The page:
LAFF 2007: Depressed Dudes
Shane West needs to shut his friends up.
Just as a rule of thumb, actors -- if you’re starring in a movie, and want people to like it, don’t reserve an entire row of seats in the theater for people who are going to annoy the audience. Their enjoyment of your film will be hampered. I don’t know who the two people behind me were that kept muttering throughout, when they weren’t getting up and going to the lobby, or coming back from the lobby, but they were in Shane West’s row. I’d have moved, but for having snagged one of the few seats in the house with great legroom.
Shane stars as Darby Crash in a new movie about punk rockers the Germs, called WHAT WE DO IS SECRET, and presumably Germs fans will know what that title means, because the film never says.
It’s tough to review a movie about a band I don’t know much about, because invariably there will be people out there who know everything in the subject, and are dying to catch me in a mistake. So this will be a delicate dance, but here goes.
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Back in college, I was part of a punk duo called Tato Shots, and somebody told me I reminded them of Darby Crash. Seeing the movie now, I see that some of the stuff I was doing was a lot like a watered down, less-musically-talented version of him. But I also see in West’s performance a portrayal of ambition mixed with crushing depression that I recognize all too well. He nails that emotional tone -- whether it’s what Darby was like, I know not; but boy, do I know that mood.
And there’s every reason to wonder how accurate things are, especially in a movie that features a scene at the KROQ studios, and claims the station is “107.6 FM.” Was it a legal requirement that they get the frequency wrong, or was somebody dyslexic? Also, the guy playing Rodney Bingenheimer just isn’t good. Dana Carvey could have done better. Drummer Don Bolles told OC Weekly a few issues back that he doesn’t like the way he’s portrayed. I asked Feral House publisher Adam Parfrey how accurate he thought things were, and he told me he’d seen the Germs play back in the day, and they didn’t attract large crowds or devoted fans who knew the lyrics, as they do onscreen. Darby’s Oki-Dog fetish is on display, but no-one ever mentions that Oki-Dog used to be a primo gay pickup spot.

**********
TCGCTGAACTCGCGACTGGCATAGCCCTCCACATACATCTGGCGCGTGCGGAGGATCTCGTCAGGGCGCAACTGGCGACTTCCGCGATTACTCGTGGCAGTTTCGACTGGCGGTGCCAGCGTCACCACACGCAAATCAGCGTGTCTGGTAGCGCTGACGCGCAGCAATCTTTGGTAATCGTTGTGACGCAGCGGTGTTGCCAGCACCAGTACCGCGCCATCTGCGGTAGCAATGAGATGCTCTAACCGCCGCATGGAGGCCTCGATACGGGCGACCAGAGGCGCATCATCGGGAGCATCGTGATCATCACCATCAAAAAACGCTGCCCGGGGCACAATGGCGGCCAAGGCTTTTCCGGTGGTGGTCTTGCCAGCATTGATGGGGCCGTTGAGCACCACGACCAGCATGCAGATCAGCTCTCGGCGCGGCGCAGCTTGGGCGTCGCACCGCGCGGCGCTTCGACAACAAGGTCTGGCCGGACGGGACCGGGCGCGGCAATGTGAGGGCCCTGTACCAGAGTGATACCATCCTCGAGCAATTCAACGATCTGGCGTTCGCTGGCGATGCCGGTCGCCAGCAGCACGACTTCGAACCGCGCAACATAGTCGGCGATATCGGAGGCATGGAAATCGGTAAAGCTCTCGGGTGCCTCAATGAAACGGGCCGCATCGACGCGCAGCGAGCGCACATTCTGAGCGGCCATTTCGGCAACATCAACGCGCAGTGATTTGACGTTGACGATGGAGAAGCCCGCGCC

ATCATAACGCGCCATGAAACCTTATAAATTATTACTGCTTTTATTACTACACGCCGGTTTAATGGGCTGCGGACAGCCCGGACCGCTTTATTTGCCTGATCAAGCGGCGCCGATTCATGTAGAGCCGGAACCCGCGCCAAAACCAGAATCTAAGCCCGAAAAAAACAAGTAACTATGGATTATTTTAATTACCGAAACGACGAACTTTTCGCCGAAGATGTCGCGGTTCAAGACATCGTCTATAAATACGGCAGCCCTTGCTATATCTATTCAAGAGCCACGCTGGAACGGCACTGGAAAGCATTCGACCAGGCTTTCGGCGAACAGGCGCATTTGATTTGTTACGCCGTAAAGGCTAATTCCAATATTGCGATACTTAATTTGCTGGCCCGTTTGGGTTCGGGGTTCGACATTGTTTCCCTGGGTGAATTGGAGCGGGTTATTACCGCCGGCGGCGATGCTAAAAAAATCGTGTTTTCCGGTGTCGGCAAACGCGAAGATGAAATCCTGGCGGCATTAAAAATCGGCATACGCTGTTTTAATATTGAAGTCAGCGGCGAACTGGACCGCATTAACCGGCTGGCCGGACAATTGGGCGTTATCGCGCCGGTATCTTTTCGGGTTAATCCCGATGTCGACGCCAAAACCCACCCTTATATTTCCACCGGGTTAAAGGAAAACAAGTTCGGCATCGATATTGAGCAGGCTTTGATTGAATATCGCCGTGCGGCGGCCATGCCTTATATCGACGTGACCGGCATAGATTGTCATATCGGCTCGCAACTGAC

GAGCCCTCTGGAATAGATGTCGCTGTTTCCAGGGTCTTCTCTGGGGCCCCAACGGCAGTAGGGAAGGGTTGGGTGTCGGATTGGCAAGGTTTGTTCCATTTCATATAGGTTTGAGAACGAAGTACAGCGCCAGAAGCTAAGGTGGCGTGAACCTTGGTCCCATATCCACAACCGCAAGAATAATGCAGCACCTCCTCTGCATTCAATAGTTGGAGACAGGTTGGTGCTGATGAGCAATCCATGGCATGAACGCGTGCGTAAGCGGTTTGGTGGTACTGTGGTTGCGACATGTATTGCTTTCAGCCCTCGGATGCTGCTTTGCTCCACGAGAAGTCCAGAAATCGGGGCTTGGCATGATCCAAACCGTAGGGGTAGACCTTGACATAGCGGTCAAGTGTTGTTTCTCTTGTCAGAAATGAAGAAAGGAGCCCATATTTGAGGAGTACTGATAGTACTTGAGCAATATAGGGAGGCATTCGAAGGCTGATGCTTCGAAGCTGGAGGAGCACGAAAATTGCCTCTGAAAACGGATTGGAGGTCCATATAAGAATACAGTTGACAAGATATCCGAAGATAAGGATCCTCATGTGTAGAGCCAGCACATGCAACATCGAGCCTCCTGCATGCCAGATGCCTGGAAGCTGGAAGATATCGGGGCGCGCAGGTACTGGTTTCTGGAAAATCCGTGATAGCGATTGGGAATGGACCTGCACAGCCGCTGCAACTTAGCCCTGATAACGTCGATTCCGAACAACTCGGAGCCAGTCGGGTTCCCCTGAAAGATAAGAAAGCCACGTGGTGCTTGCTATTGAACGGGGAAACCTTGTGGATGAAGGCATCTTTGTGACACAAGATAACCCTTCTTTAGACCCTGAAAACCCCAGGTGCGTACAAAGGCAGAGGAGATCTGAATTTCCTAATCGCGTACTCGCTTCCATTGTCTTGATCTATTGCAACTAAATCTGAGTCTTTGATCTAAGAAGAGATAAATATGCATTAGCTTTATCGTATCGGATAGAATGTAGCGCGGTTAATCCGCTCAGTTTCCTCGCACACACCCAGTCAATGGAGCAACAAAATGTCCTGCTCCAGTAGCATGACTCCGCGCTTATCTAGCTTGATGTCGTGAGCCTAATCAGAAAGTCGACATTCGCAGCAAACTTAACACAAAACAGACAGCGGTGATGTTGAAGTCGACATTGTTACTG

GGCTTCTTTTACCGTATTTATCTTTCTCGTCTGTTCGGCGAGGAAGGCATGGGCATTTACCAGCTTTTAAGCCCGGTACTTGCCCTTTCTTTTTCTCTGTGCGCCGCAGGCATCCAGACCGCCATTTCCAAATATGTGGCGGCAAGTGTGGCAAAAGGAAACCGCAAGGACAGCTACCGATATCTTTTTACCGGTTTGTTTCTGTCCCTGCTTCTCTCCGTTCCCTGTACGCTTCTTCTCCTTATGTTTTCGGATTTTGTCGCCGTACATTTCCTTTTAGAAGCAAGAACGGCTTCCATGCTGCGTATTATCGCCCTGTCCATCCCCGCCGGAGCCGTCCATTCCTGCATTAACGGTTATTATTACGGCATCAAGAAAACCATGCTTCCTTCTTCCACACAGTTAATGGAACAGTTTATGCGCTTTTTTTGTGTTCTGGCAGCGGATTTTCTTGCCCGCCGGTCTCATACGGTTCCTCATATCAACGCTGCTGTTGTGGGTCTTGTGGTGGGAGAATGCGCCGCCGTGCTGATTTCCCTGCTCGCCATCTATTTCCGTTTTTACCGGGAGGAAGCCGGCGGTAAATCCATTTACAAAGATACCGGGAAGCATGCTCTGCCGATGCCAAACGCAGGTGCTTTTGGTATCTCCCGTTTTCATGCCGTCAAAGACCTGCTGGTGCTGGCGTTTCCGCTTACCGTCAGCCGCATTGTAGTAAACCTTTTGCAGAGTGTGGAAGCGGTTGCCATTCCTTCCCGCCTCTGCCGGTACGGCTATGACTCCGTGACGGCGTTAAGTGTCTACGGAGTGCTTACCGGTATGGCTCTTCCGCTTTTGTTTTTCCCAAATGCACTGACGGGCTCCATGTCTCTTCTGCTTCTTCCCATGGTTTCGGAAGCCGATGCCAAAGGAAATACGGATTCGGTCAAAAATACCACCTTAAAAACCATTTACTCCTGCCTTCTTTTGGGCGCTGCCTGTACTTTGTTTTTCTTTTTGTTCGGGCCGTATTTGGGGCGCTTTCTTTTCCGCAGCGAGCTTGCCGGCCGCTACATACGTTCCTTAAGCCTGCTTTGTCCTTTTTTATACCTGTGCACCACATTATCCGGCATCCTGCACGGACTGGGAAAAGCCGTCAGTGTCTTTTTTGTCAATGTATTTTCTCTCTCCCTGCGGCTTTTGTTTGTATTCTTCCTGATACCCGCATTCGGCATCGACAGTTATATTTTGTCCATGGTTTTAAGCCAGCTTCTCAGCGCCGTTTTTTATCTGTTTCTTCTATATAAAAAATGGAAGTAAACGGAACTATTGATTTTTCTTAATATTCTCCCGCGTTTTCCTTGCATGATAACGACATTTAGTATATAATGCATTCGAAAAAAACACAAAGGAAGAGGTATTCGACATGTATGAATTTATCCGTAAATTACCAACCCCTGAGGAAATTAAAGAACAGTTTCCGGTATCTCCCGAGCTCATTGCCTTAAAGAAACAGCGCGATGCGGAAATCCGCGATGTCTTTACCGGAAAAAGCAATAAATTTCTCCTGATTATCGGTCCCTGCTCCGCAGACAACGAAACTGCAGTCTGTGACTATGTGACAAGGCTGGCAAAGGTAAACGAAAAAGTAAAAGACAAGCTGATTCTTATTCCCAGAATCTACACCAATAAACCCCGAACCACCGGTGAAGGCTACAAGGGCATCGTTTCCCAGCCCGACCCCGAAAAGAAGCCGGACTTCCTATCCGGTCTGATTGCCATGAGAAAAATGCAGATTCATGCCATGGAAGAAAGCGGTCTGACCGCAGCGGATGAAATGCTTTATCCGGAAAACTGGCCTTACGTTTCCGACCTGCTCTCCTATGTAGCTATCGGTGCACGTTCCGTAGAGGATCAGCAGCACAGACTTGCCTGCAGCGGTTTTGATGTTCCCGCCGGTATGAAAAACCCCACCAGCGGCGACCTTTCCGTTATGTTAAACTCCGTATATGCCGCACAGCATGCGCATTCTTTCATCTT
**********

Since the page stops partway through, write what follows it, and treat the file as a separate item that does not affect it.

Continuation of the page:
Accurate or not, though, the movie has an energy that’s powerful, and the music is great. If it were just a flick about some random punk band, it’d still be better than most...up until the ending, that is.
I’m going to assume that we don’t need to warn about spoilers when discussing a biopic of a dead rock star, right? Okay. So after the final Germs show, that everyone knows is the final Germs show, why does nobody want to party with Darby and celebrate? Are they mad at him? If so, make it evident. And then, the girl who tries to die with Darby -- who is she? This chick who looks kinda like Nancy Spungen/Courtney Love just shows up out of nowhere like we’re supposed to know who she is, which is weird, because every other character announces themselves, like so: “My name’s Penelope Spheeris and I’m making a documentary about punk rock called The Decline of Western Civilization.”
No doubt, all Germs fans know who the woman is -- after Adam Parfrey clarified, I figured out she’d appeared in one previous scene, sporting a totally different hair color. Confusing!
If I knew more about the actual story, this review would have been better, no doubt. But the target audience, I suspect, don’t know much more than I on the subject.
In other movies about depressed young dudes, we have CHARLIE BARTLETT, a comedy in which the title character, a mix of Ferris Bueller and Max Fischer, gets kicked out of a fancy private school and ends up going to regular old high school, where he becomes hugely popular by dealing drugs of the prescription variety and running afoul of the alcoholic principal, played by Robert Downey Jr. Hope Davis plays Charlie’s mom, doing that thing that’s becoming a new cliché these days, the mother who’s always zonked on pills because she’s deeply sad, but only comes off as flighty and indifferent. Leads Anton Yelchin and Kat Dennings are appealing, and while the movie’s not as radical as it seems to think it is, it does keep you guessing how it will all resolve.
Right afterwards I heard the news that WWE superstar Chris Benoit had died in a possible murder-suicide, so I became all depressed too.
And off topic altogether, on the way to the fest the other day I saw something pretty cool -- the Goodyear blimp actually taking off. It was as if someone was throwing a football into outer space, to some invisible giant going way long.
Photo: Shane West via Yahoo
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